Russia’s Yamal region moves forward on massive rail infrastructure project

A major Arctic infrastructure project takes a leap forward as Governor of the Russian Yamal-Nenets region Dmitry Kobylkin this week signed a deal with Russian Railways and its President Oleg Belozerov.

The Northern Latitudinal Passage includes a new railway connection between Novy Urengoy, the powerful gas hub, and regional capital Salekhard, and an extension of the Bovanenkovo railway to Sabetta, the new port on the Yamal coast.

The railway project will open a new major infrastructure connection to Russian Arctic waters, Nenets-Yamal authorities say.

Speaking in the recent Arctic Circle conference in Iceland, Governor Kobylkin underlined that the Ural region and Western Siberia will be connected with the Northern Sea Route and that regional hydrocarbons will get a new route to markets.

Yamal-Nenets Governor Dmitry Kobylkin at the Arctic Circle conference in Reykjavik, Iceland, Oct. 7, 2016. (Atle Staalesen / The Barents Observer)
Yamal-Nenets Governor Dmitry Kobylkin at the Arctic Circle conference in Reykjavik, Iceland, Oct. 7, 2016. (Atle Staalesen / The Barents Observer)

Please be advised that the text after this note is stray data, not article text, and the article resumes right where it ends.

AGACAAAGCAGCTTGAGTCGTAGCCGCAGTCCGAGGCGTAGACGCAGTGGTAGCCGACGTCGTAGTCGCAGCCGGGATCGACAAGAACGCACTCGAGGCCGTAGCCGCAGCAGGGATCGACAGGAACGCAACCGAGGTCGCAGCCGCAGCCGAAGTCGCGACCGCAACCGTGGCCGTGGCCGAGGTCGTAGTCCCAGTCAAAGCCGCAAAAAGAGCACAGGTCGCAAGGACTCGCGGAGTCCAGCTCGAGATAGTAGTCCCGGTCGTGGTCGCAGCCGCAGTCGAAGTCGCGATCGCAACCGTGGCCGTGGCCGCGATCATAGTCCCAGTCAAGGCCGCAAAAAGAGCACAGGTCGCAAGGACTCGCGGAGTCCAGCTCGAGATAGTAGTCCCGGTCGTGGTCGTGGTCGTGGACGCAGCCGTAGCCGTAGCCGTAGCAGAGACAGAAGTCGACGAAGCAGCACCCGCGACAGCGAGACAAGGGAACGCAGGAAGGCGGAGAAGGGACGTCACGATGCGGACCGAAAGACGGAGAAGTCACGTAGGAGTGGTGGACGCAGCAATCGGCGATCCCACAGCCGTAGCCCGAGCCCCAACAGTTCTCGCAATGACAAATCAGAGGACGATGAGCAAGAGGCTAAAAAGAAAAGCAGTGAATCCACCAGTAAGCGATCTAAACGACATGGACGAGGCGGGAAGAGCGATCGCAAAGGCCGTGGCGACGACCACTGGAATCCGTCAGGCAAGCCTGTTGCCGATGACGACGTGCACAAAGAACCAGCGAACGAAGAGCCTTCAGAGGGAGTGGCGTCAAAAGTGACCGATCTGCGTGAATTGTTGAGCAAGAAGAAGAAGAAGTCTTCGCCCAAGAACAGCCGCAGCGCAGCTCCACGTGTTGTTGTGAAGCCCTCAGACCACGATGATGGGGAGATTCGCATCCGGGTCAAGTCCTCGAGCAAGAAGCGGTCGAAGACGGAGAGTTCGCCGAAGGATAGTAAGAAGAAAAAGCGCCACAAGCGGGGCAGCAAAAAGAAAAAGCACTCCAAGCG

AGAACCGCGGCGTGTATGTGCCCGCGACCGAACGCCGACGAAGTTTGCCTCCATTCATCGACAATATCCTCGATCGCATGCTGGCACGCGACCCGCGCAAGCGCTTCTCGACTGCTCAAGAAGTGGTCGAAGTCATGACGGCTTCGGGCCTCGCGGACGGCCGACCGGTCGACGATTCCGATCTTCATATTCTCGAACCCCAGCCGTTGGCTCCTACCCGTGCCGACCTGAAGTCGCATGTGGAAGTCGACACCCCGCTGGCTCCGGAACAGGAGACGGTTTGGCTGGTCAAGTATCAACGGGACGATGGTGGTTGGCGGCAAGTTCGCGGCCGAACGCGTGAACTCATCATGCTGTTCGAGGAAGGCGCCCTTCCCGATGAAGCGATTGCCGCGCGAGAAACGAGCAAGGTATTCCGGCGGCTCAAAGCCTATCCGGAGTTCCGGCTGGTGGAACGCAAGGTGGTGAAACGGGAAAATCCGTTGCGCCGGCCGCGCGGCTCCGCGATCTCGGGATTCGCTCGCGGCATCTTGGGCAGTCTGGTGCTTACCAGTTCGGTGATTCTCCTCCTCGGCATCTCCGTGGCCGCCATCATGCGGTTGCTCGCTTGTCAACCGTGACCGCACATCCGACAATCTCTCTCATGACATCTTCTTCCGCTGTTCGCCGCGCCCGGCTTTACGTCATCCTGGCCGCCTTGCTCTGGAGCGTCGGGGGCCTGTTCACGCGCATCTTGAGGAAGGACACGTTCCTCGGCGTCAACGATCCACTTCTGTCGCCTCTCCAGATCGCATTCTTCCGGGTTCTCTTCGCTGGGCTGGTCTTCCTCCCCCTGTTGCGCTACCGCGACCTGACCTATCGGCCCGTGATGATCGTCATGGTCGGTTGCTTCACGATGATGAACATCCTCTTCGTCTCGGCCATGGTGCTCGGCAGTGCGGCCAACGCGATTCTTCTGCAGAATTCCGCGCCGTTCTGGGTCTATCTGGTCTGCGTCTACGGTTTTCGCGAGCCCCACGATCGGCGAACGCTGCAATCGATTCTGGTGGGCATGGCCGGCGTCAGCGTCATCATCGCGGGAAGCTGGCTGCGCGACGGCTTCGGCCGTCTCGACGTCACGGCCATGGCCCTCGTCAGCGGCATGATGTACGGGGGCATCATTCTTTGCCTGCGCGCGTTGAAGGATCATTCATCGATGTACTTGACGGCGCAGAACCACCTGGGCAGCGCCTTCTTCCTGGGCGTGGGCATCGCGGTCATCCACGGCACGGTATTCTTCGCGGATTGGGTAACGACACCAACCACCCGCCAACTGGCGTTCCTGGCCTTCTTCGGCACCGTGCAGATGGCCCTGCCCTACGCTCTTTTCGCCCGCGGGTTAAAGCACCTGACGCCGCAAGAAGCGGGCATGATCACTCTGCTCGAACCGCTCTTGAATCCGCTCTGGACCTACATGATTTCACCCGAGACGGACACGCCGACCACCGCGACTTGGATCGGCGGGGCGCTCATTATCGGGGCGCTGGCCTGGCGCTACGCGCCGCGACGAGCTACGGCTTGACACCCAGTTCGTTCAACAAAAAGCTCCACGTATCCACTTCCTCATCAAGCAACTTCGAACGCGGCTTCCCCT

“The distance from Sabetta to Paris is the same as to Beijing,” he underlined, thus making clear that oil and gas can be shipped eastwards to Asian buyers along the Northern Sea Route.

“We have taken a step towards our goal,” Russian Railways President Oleg Belozerov says in a press release posted on the website of the regional government. “Soon we will follow up with a meeting where we will outline concrete further steps and formulate a progress plan.”

The Northern Latitudinal Passage includes the construction of bridges across the rivers of Nadym and Ob, as well as the construction of the 170-kilometer (105-mile) Bovanenkovo-Sabetta railway.

The grand project will ultimately link two of Russia’s key Arctic railway lines, the Northern Line from Arkhangelsk and the line between Nadym and Tyumen.

When finished, the new line would enable train travel from Arkhangelsk and through Labitnangy, the current last stop on the line, across the Ob Bay and all the way to Novy Urengoy and Surgut. The project was formerly called the “Ural Industrial – Ural Polar.”

The project comes with a price however. Required investments are estimated to 190 billion rubles (about $3 billion at current exchange rates), a staggering sum for a federal budget in major hardship. Although the project is planned as a private-public partnership, the sum could be beyond current reach.

According to Governor Dmitry Kobylkin of the Nenets-Yamal Autonomous Okrug, the bridge across the Ob River alone is estimated to cost 70 billion rubles (about $1.12 billion). That is to be covered by the region itself.